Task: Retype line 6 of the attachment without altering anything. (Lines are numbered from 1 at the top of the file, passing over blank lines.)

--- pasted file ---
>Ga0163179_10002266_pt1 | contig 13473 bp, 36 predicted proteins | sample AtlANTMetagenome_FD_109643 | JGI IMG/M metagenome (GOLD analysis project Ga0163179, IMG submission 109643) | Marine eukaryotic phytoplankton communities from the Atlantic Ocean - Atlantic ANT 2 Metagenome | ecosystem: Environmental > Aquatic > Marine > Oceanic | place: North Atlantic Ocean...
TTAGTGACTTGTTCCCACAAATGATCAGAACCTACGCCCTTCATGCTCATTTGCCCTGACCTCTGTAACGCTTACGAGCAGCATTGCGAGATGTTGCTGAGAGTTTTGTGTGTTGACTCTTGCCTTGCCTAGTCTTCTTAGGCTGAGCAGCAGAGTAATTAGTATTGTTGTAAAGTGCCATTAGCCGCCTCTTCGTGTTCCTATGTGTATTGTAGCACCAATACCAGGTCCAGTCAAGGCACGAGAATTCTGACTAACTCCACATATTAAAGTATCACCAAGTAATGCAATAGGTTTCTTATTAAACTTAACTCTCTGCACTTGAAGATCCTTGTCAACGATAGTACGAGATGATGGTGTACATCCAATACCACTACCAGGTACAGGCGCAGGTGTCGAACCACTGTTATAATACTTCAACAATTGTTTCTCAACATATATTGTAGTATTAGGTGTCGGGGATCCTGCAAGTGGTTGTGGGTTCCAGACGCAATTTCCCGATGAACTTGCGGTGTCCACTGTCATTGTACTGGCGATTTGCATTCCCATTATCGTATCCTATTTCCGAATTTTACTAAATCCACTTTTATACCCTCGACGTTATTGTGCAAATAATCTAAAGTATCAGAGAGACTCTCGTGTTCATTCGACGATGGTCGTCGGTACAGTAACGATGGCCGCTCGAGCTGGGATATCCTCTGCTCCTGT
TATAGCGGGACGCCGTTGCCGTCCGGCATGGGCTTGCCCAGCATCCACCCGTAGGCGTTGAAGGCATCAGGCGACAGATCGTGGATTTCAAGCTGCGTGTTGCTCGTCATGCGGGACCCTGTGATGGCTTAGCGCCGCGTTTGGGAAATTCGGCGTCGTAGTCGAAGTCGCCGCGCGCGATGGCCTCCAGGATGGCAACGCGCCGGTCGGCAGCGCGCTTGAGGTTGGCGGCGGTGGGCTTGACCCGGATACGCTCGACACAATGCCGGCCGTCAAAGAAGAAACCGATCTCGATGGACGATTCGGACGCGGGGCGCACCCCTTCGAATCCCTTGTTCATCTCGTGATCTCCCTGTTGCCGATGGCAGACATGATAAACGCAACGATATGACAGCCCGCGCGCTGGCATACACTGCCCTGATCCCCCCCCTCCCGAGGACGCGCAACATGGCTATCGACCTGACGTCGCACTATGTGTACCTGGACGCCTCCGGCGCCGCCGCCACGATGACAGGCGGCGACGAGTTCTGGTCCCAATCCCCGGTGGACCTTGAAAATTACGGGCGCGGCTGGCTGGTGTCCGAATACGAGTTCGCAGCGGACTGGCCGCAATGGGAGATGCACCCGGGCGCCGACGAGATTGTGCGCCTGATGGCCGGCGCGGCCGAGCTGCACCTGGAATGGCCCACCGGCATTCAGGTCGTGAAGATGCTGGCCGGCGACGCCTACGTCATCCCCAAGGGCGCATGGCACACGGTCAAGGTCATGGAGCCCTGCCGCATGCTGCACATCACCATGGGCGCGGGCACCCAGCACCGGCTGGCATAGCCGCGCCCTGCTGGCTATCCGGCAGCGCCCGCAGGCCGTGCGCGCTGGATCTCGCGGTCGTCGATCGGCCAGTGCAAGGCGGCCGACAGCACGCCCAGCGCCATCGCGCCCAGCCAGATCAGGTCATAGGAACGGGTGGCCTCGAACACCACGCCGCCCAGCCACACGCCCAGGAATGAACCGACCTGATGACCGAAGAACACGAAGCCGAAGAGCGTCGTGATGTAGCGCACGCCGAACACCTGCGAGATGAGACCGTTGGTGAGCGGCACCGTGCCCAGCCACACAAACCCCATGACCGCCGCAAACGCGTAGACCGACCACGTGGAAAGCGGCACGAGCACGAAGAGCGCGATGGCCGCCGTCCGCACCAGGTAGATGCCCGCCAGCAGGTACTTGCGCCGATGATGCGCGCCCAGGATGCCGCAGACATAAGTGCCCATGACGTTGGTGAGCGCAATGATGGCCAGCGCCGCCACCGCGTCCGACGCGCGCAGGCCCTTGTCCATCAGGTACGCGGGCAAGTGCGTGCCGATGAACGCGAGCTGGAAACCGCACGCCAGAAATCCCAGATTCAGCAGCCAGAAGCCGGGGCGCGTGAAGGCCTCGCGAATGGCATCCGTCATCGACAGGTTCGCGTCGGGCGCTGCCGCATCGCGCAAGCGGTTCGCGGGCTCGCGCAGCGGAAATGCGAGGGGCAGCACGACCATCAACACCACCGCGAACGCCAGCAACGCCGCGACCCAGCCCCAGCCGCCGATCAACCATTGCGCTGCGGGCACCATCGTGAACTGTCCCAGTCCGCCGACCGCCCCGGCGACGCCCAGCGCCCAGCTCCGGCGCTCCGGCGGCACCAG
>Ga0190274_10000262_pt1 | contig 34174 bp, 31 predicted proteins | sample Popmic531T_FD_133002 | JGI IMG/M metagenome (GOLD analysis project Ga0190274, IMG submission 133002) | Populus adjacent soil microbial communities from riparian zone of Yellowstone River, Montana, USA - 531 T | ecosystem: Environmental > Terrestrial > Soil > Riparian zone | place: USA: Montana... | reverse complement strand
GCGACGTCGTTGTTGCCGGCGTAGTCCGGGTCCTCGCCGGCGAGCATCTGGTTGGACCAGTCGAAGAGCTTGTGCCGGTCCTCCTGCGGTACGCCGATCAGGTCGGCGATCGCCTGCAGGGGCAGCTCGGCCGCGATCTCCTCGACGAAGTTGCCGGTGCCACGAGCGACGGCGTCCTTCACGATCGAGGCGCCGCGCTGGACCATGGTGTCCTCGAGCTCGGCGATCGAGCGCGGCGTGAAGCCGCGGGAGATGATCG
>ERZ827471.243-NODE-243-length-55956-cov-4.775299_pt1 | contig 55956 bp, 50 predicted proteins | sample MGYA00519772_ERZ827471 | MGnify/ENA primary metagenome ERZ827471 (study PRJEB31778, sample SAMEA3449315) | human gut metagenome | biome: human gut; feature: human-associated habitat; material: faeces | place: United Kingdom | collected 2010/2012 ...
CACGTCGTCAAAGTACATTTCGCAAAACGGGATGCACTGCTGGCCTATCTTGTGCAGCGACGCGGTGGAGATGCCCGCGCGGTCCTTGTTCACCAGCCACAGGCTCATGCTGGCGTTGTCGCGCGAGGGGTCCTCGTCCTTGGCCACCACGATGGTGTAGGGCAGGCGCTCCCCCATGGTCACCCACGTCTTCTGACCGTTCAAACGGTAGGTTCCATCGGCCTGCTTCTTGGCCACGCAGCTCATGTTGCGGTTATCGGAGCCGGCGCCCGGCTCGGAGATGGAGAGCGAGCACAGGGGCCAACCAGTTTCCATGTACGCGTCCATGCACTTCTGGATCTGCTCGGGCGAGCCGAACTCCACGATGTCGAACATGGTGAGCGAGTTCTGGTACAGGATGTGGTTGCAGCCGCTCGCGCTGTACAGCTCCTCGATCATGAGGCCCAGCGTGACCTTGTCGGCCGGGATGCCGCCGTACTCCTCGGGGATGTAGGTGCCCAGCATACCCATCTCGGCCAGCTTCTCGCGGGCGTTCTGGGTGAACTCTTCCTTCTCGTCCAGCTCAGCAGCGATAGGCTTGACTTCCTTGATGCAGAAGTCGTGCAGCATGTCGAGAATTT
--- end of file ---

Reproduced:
>ERZ827471.243-NODE-243-length-55956-cov-4.775299_pt1 | contig 55956 bp, 50 predicted proteins | sample MGYA00519772_ERZ827471 | MGnify/ENA primary metagenome ERZ827471 (study PRJEB31778, sample SAMEA3449315) | human gut metagenome | biome: human gut; feature: human-associated habitat; material: faeces | place: United Kingdom | collected 2010/2012 ...